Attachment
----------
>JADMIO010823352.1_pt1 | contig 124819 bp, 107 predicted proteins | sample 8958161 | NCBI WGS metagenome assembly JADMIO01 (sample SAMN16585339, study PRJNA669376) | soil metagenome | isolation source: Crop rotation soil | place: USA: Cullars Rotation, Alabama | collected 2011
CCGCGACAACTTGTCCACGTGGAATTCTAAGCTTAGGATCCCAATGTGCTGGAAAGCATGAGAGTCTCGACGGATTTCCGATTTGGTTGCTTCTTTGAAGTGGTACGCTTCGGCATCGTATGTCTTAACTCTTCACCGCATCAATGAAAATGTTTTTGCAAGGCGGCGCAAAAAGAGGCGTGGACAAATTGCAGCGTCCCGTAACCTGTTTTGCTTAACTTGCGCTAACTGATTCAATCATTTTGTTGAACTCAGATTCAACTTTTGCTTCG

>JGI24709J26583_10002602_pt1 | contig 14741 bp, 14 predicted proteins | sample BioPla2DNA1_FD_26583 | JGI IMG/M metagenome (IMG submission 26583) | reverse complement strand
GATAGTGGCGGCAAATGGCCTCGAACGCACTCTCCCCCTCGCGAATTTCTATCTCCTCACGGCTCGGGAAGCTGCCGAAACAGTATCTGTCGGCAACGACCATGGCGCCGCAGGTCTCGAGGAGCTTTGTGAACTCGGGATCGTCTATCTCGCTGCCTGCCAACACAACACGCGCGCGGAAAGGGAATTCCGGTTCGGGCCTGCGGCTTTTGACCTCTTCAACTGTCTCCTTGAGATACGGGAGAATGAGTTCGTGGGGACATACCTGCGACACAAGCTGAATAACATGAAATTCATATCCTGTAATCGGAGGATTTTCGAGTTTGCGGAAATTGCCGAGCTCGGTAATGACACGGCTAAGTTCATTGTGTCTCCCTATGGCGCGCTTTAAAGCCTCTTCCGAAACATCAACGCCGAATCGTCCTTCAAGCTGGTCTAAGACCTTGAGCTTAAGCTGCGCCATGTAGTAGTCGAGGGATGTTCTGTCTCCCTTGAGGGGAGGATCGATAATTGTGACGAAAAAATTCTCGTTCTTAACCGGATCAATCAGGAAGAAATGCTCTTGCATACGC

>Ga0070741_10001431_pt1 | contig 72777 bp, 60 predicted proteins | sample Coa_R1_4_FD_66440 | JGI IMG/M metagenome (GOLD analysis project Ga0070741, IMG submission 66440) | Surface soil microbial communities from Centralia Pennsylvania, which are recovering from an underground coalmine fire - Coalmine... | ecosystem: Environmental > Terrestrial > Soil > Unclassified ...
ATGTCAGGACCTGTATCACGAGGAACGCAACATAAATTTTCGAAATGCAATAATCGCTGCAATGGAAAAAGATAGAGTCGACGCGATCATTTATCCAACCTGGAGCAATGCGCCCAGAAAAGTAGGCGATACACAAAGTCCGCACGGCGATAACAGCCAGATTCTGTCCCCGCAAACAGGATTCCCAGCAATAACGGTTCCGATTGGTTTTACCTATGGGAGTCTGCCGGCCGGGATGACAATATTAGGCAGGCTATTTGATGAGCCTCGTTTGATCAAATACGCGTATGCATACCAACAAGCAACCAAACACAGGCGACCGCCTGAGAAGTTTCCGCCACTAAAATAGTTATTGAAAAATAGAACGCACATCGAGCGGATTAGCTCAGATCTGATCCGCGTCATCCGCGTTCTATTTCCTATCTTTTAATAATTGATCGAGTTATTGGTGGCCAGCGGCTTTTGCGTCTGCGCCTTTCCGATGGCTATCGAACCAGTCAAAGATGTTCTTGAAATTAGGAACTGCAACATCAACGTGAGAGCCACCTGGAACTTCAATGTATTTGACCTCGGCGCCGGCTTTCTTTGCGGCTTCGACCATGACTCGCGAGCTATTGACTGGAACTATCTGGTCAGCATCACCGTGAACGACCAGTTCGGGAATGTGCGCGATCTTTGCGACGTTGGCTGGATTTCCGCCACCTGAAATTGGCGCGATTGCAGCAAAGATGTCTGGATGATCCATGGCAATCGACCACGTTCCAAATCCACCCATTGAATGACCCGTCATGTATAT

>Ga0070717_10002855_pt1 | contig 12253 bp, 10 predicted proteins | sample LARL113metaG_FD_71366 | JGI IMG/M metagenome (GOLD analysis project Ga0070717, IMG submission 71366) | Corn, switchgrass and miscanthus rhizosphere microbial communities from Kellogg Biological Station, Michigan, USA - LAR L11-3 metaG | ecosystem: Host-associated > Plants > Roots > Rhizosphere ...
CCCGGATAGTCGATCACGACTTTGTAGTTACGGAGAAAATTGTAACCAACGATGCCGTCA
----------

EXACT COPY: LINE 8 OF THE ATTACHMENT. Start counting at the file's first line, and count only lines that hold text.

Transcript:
CCCGGATAGTCGATCACGACTTTGTAGTTACGGAGAAAATTGTAACCAACGATGCCGTCA